Now, the big question with blocking is whether or not your users are aware
of the blocking happening. In a service-provider environment, a good
network admin will make his customers aware of the blockage and either
have them agree to it or allow them to turn it off. But that is not a
moral or ethical issue. That's a contractual issue. If the provider is
arbitraily blocking stuff without telling his customers, yes, that can
be said to be a moral or ethical issue, but I make the assumption, for
the sake of this particular thread, that the customers know what's going
on.

As to whether it's counter-productive, again, whether or not it is is
based in large part on whether or not the customers have agreed to it.
My opinion is that the end-users *must* always have final say over what is
blocked or not blocked.

    Regarding your last comment, when tracking down and filtering a DoS, do
you filter just the offending IP space, or ALL netblocks announced by that
AS?

Neither; I don't run any devices that need to speak BGP. If I did, I'd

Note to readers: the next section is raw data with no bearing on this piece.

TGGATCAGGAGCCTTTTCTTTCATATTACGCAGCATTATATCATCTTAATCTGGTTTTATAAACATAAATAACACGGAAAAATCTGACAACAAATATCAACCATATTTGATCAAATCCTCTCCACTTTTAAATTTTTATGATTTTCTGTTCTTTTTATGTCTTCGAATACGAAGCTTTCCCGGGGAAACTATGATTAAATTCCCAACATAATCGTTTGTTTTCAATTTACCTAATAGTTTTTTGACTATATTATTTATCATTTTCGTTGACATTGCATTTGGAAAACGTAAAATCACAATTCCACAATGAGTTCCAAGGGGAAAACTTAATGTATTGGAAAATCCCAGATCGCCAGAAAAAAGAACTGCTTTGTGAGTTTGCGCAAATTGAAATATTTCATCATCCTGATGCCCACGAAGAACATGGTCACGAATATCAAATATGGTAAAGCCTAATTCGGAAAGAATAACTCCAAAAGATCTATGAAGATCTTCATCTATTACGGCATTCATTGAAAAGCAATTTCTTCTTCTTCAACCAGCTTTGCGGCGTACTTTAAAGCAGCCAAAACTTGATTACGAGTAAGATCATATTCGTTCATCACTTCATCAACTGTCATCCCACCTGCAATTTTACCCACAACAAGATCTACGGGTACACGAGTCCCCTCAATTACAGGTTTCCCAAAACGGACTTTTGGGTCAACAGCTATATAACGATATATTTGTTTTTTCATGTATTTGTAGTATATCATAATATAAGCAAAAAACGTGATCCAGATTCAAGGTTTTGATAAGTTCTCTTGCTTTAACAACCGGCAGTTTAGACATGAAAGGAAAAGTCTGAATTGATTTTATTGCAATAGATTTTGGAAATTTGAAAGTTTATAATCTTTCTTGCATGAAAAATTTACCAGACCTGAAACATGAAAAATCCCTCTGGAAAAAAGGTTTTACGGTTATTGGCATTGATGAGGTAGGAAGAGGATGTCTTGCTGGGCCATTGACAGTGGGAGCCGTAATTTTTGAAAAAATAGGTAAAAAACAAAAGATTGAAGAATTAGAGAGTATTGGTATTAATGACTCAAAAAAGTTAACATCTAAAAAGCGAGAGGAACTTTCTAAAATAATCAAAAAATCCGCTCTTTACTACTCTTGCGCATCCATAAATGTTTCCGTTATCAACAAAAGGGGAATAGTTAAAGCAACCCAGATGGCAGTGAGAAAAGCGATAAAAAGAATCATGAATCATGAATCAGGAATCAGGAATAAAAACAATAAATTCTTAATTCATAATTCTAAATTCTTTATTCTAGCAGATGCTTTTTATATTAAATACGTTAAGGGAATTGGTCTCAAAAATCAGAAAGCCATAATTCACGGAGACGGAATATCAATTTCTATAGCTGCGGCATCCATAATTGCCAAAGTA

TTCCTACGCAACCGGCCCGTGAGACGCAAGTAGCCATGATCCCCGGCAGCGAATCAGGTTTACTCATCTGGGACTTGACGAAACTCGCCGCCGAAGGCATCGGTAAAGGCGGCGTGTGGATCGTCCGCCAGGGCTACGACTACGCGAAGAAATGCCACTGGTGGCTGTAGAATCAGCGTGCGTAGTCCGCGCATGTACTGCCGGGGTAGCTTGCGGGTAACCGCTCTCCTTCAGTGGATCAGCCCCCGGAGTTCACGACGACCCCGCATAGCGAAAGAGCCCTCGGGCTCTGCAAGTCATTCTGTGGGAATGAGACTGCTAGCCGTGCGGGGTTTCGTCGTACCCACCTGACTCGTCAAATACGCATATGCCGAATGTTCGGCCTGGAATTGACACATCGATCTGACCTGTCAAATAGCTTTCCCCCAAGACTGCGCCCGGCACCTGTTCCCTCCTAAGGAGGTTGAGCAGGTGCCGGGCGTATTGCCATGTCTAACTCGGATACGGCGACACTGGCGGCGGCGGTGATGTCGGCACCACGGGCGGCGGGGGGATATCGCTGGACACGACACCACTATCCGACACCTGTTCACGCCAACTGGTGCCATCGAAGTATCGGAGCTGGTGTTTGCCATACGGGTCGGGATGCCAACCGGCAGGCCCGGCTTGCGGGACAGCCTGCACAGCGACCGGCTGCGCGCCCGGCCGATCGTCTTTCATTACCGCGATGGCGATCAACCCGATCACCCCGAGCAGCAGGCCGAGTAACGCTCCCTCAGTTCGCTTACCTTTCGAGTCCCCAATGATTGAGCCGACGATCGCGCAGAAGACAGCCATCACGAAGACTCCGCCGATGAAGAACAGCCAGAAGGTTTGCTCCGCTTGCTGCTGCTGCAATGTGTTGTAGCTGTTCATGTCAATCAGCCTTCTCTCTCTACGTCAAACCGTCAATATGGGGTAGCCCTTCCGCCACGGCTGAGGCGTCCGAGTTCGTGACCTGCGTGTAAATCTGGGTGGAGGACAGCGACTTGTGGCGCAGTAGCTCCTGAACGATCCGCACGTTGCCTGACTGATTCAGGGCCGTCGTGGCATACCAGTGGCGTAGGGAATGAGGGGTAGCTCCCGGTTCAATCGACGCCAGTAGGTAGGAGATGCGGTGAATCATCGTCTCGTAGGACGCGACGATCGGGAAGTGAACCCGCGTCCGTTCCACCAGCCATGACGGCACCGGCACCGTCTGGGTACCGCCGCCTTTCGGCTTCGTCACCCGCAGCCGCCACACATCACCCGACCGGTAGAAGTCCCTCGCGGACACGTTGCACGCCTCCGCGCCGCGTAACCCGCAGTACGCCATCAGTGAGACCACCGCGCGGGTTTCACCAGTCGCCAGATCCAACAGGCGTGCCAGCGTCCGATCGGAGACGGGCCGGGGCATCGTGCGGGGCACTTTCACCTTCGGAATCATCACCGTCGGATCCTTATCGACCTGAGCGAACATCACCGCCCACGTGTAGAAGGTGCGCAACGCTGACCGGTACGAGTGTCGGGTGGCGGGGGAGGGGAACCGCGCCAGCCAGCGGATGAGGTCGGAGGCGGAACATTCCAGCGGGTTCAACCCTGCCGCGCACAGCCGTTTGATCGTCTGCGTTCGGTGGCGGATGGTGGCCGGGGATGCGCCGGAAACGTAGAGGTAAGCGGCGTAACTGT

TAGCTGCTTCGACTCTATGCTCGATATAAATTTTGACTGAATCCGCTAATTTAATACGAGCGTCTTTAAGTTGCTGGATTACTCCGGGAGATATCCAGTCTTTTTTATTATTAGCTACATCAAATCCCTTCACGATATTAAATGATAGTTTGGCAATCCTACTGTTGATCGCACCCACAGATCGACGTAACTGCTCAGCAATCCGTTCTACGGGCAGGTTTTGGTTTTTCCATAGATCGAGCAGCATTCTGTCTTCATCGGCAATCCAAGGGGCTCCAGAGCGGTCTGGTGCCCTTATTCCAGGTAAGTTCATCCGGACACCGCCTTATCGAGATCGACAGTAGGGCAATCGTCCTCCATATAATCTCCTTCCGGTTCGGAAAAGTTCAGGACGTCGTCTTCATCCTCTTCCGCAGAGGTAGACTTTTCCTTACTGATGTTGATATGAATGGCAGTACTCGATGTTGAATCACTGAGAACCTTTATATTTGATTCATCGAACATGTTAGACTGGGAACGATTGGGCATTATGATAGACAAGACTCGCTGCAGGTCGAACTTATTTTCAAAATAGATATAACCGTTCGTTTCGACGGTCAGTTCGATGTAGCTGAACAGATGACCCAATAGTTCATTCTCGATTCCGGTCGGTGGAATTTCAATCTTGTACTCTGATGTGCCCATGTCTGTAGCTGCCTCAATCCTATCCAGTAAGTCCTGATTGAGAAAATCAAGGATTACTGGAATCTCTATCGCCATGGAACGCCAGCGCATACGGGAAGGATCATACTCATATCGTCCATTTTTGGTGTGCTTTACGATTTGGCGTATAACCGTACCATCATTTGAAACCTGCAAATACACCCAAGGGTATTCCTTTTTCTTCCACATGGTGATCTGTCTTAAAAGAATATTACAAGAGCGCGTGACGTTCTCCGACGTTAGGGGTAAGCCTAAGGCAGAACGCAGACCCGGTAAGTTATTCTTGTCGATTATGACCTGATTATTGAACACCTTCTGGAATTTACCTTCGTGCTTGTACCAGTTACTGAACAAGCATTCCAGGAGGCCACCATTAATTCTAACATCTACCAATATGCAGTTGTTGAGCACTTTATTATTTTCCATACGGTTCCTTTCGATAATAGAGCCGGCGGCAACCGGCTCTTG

start by filtering the offending IPs only. If I still saw attacks coming
from elsewhere in the ISP's netspace I would broaden the range of the
blocks.

If the offending ISP does not respond, and you have exhausted all avenues
available to you to get the ISP to get its customer to stop spamming -
whether by TOS'ing the customer, education or whatever - then escalation
may work if the collateral damage caused by escalation is enough to get
the spammers' neighbors to complain to the ISP.

This principle is based on the fact that an ISP is more likely to listen
to its paying customers than to outsiders.

Fair enough. I agree with the idea in spirit. However, care must be
taken to define acceptable criteria. I think the concerns here (at
least my concerns) are that a) some organizations do it before exhausting
other avenues, and b) the avenues for removal from such listings can
be difficult to nonexistent (as is the case with SPEWS, from the sound
of it).

As for specific criteria, I think this is probably where the most
debate lies. If an ISP is a haven for a significant (yes, that is
a subjective term, but humor me) number of spammers, or if they have
either actively refused to solve the problem or allowed a spammer to
evade filtering by renumbering into a new block, then I'd say this
is a reasonable action to take against them. However, if it is only
one or two problem customers, and they are not being evasive, renumbering,
etc then I'm not so sure the end justifies the means. After all, you